the anatomical blind spot

The area where the optic nerve connects to the retina in the back of each eye is known as the optic disk. There is a total absence of cones and rods in this area, and, consequently, each eye is completely blind in this spot. Under normal binocular vision conditions this is not a problem, because an object cannot be in the blind spot of both eyes at the same time. On the other hand, where the field of vision of one eye is obstructed by an object (windshield post), a visual target (another aircraft) could fall in the blind spot of the other eye and remain undetected.

In order to find the blind spot of the right eye, it is necessary to close the left eye, focus the right eye on a single point, and see if anything vanishes from vision some 20 degrees right of this point. The following diagram has a set of characters on the left hand side, and black circle on the right. Keeping your head motionless, with the right eye about 3 or 4 times as far from the page as the length of the red line, look at each character in turn, until the black circle vanishes.

With increasing age, the blind spot enlarges. You may find that the black circle disappears when several of the characters are looked at. The size and shape of the blind spot can be found if a large enough grid of characters is used.

The same test can be done for the left eye. Close the right eye, and look at each character until the black circle disappears.

Note that when the black circle vanishes, you see only a white background where the circle was. What happens if the background colour is different? Say, yellow.

The blind spot appears as yellow. This is interesting, because it means that, although my eye can't detect anything in the blind spot, something knows that it is surrounded by yellow, and has guessed that what is in the blind spot is probably yellow. Smart!

How smart? If a thick horizontal line is drawn through the blind spot, what happens then?

The answer, it seems, is that if the line passes right through the blind spot, whatever is making shrewd guesses about colours is also able to work out that a line going in one side and coming out the other probably continues through the middle. The black circle disappears, but the line remains.

So what happens when a pen or pencil is pushed into the blind spot? It seems that as the tip enters the blind spot, the pencil appears truncated, as if it were vanishing into something (which, after all, it is). But when the tip emerges at the other side, the visual processing system fills in the missing part between. The following animation mimics pushing a pencil into the blind spot.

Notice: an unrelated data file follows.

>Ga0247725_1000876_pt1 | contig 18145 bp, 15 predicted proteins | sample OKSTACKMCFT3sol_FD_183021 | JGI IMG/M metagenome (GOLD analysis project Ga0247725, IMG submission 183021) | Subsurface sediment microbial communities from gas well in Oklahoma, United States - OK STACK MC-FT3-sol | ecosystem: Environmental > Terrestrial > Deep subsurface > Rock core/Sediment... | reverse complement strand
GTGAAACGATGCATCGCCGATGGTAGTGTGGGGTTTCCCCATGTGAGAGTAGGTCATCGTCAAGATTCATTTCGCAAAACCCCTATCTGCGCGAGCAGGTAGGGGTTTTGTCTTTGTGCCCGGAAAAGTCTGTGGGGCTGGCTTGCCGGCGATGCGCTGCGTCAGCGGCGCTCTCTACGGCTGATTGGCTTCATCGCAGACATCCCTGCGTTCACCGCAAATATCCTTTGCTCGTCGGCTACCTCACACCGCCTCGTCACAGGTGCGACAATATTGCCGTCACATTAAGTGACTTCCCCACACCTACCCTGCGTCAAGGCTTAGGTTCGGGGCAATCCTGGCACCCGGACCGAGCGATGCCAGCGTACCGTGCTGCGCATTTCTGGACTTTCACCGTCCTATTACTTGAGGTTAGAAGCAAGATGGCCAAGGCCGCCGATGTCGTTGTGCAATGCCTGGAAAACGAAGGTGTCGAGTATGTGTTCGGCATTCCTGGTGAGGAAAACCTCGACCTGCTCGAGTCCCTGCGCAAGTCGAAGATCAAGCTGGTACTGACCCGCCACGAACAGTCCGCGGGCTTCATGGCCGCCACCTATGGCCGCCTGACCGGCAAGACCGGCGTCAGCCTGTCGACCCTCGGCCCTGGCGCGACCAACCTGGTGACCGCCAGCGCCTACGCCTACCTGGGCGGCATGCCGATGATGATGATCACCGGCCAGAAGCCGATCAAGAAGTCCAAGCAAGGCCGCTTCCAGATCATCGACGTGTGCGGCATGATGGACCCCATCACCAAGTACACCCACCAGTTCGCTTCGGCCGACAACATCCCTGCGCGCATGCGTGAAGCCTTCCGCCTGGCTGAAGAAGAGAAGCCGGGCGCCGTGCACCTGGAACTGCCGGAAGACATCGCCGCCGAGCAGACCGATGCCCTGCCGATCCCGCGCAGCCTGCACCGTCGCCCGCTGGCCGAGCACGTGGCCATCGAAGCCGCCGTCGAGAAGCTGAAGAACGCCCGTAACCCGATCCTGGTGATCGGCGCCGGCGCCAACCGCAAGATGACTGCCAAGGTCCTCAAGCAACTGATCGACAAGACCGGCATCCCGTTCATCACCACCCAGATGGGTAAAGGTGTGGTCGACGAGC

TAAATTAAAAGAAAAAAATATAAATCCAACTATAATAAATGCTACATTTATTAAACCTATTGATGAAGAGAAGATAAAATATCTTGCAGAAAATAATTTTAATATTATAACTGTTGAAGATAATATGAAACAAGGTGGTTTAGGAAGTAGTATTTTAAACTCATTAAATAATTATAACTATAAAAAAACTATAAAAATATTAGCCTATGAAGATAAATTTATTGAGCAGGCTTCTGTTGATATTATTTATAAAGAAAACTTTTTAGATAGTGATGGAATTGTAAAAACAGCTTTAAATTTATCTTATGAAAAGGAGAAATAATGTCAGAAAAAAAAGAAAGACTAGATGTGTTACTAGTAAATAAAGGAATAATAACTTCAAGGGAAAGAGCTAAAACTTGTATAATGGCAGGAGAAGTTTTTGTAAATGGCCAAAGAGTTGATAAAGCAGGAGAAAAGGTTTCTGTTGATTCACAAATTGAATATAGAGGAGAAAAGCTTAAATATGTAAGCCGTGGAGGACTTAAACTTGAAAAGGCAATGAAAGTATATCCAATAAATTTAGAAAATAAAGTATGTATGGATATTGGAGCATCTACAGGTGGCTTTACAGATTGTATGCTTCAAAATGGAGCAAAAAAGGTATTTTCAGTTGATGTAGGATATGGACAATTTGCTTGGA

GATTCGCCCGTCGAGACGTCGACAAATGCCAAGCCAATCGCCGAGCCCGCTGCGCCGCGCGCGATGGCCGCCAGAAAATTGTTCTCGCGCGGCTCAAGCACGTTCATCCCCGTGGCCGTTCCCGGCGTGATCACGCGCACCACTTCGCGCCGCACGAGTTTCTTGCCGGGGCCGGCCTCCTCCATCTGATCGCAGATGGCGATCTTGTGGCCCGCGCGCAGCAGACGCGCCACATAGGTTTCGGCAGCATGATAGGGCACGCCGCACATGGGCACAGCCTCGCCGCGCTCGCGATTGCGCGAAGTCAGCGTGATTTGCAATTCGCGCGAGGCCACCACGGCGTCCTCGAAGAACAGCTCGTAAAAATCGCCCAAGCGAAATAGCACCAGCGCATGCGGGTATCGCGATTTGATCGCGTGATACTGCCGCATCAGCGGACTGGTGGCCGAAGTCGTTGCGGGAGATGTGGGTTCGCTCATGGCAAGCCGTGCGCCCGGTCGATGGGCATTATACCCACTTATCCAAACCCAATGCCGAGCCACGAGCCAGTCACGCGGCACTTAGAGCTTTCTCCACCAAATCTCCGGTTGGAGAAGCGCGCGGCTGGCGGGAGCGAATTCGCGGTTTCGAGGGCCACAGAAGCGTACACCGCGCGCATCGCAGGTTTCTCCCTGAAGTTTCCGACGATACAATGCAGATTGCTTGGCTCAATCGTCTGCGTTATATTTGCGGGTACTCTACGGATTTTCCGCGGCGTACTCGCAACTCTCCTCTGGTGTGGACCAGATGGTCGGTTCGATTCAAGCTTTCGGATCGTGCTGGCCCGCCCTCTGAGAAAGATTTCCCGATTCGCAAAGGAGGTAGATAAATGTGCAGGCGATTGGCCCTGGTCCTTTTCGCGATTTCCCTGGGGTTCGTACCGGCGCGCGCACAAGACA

The first conclusion drawn from this little experiment is that, although each eye has a blind spot, some sort of intelligence is used to give this area not only a likely colour, but also to fill in lines that pass through the blind spot - rather than just have a fuzzy grey area. The net result is that, with one eye closed, it isn't immediately obvious where the blind spot is, because it has been given a suitable colour, and even pattern, based on what is adjacent to it.

The second conclusion drawn is that what we see is not just what has appeared on the retina, but is an image that has been reprocessed, tidied up. And if the human visual cortex is able to tidy up the blind spot, then it may well be that the same is being done for the entire visual field - that what we get to 'see' is not what appears on the retina, like a photograph, but instead something which has a whole bunch of special effects added.

If so, then we can't trust our eyes. We're being given doctored information, massaged figures. The world that we see is not something out there, but a world that we invent. The world I see is my idea.

The Night Blind Spot

The "Night Blind Spot" appears under conditions of low ambient illumination due to the absence of rods in the fovea, and involves an area 5 to 10 degrees wide in the centre of the visual field. Therefore, if an object is viewed directly at night, it may go undetected or it may fade away after initial detection due to the night blind spot.

The Fovea

The fovea is the small depression located in the exact centre of the macula that contains a high concentration of cones but no rods, and this is where our vision is most sharp. While the normal field of vision for each eye is about 135 degrees vertically and about 160 degrees horizontally, only the fovea has the ability to perceive and send clear, sharply focused visual images to the brain. This foveal field of vision represents a small conical area of only about 1 degree. To fully appreciate how small a one-degree field is, and to demonstrate foveal field, take a quarter from your pocket and tape it to a flat piece of glass, such as a window. Now back off 4 1/2 feet from the mounted quarter and close one eye. The area of your field of view covered by the quarter is a one-degree field, similar to your foveal vision.

Now we know that you can see a lot more than just that one-degree cone. But, do you know how little detail you see outside of that foveal cone? For example, outside of a ten-degree cone, concentric to the foveal one-degree cone, you see only about one-tenth of what you can see within the foveal field. In terms of an oncoming aircraft, if you are capable of seeing an aircraft within your foveal field at 5,000 feet away, with peripheral vision you would detect it at 500 feet. Another example: using foveal vision we can clearly identify an aircraft flying at a distance of 7 miles; however, using peripheral vision (outside the foveal field) we would require a closer distance of .7 of a mile to recognize the same aircraft. That is why when you were learning to fly, your instructor always told you to "put your head on a swivel," to keep your eyes scanning the wide expanse of space in front of your aircraft.